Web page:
Citrus trees

Quick facts and care essentials

Even without the bonus of delightful fruit, citrus would be popular landscape plants for their attractive form, glossy evergreen foliage, and headily fragrant flowers.

Your region's winter temperatures play an important role in determining what kinds of citrus you can grow. The more common types can be grown outdoors only in the southernmost parts of the United States (Zones 8, 9, 12-27). Lemons, limes, and citrons are generally the most sensitive to freezes; sweet oranges, grapefruit, and most mandarins are intermediate. Kumquats, satsuma mandarins, sour oranges, and calamondins withstand temperatures into the high teens. Hardy citrus, including citrange and 'Changsha' mandarin, are good choices for Zones 7, 28-31 (just outside the typical hardiness range).

Heat requirements also play a role in your choice of citrus. Sweet-fruited varieties need moderate to high heat to form sugars, while sour-fruited types require less heat.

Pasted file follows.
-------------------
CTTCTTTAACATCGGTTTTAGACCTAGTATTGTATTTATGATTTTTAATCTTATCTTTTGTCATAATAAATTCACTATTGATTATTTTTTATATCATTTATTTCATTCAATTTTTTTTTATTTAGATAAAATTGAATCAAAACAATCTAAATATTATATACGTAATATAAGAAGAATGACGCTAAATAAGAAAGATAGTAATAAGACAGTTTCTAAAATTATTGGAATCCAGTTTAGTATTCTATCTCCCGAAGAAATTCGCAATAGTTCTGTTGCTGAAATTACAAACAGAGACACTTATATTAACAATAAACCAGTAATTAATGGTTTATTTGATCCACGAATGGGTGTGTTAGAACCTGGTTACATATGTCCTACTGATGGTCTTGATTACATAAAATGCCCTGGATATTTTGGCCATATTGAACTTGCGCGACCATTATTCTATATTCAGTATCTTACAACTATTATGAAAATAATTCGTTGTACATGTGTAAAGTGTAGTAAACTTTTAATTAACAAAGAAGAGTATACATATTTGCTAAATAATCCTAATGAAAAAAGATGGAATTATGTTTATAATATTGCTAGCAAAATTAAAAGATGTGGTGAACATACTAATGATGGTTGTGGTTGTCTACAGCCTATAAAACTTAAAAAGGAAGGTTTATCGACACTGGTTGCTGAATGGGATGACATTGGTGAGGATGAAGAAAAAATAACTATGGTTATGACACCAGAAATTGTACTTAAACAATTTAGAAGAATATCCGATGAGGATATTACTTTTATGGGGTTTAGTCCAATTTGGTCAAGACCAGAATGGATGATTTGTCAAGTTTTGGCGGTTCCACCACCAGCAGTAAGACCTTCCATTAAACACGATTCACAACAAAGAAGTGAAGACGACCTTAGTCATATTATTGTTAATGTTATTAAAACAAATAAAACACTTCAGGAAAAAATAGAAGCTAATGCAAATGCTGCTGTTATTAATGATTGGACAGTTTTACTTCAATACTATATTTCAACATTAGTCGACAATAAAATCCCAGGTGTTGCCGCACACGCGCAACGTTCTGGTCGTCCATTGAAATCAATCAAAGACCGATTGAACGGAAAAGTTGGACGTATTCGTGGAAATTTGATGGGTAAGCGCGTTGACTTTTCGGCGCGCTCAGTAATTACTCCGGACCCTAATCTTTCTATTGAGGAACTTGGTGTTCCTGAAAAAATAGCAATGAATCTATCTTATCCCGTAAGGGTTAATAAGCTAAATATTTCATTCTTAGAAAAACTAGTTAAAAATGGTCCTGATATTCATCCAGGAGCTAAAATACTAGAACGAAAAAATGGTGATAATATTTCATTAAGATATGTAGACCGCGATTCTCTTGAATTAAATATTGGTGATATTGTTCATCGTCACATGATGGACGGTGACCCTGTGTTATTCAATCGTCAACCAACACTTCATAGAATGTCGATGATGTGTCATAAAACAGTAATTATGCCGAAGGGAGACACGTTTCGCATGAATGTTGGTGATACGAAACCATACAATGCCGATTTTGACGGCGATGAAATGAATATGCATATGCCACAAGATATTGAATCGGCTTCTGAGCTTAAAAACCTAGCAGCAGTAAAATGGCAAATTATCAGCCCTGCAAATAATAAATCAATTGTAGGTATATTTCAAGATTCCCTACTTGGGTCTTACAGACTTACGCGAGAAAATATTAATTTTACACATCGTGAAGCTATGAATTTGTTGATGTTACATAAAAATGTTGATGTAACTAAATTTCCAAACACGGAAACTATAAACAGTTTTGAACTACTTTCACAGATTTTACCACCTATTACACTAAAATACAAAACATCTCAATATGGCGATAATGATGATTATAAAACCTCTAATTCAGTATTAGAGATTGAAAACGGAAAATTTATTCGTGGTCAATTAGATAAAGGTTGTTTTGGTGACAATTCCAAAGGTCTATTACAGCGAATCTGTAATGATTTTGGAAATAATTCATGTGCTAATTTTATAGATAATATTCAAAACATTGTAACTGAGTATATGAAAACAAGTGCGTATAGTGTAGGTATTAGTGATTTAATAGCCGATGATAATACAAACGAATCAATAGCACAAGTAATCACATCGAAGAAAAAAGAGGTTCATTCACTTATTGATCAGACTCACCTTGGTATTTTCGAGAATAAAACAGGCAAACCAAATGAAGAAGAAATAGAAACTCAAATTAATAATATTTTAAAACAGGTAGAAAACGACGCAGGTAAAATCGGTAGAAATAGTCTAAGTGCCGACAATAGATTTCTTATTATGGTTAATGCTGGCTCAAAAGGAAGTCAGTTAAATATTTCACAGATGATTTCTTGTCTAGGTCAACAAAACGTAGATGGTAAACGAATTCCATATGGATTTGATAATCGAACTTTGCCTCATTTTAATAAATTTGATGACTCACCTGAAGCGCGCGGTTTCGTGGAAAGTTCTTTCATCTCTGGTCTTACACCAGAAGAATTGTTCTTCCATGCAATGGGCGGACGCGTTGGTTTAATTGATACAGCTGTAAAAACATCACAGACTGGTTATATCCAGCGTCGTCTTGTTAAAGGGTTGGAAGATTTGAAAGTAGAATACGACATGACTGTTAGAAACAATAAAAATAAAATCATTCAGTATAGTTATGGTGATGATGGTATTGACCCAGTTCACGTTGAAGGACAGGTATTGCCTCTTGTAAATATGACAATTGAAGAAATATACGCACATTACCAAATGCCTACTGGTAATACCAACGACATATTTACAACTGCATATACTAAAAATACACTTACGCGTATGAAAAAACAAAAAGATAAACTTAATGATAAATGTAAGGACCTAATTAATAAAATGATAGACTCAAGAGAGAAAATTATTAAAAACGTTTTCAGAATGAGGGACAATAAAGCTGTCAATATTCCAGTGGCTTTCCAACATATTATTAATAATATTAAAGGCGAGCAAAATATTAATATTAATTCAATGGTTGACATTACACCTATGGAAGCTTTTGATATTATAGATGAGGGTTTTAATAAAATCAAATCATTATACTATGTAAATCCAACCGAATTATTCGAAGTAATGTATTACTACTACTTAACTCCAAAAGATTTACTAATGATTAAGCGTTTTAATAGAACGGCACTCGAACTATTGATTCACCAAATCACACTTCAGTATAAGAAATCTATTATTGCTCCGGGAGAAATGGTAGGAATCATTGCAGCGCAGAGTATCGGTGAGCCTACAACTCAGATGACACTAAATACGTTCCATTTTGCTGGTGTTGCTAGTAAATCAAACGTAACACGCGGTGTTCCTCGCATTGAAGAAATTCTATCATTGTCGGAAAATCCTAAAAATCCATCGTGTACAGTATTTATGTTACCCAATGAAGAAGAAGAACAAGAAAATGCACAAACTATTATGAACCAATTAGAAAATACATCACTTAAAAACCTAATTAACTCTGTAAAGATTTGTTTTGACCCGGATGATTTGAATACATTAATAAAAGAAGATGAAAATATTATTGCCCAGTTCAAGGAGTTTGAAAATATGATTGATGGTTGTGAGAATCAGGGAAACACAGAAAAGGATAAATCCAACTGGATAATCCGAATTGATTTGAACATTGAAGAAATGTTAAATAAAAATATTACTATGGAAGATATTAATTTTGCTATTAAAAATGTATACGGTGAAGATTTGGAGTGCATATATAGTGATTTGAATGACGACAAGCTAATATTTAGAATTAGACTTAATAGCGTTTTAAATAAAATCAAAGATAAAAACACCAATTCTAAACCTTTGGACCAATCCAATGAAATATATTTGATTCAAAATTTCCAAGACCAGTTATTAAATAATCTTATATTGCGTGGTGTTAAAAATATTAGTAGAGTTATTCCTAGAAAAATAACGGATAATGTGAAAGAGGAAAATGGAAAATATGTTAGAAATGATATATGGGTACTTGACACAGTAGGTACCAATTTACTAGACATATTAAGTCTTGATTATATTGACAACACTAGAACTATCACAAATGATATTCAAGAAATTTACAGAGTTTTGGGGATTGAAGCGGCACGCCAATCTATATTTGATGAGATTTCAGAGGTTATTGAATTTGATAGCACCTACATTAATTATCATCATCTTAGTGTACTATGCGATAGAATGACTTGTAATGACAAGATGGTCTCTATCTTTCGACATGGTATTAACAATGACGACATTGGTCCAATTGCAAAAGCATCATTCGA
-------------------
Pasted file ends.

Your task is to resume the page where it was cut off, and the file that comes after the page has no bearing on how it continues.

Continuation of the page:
All kinds of citrus trees are self-fertile.

Depending on species and variety, standard trees range from 6 to 30 feet tall and wide; dwarf and semidwarf sorts reach one-half to two-thirds the standard size.

Training and pruning

Train and prune citrus to shape as desired. In freeze-prone areas, don't prune in fall or winter.

Pests and diseases

Most citrus problems are minor and can be solved by improving growing conditions: give the trees adequate fertilizer, excellent drainage, and enough water to keep soil moist but not soggy. Slugs and snails can be a severe nuisance.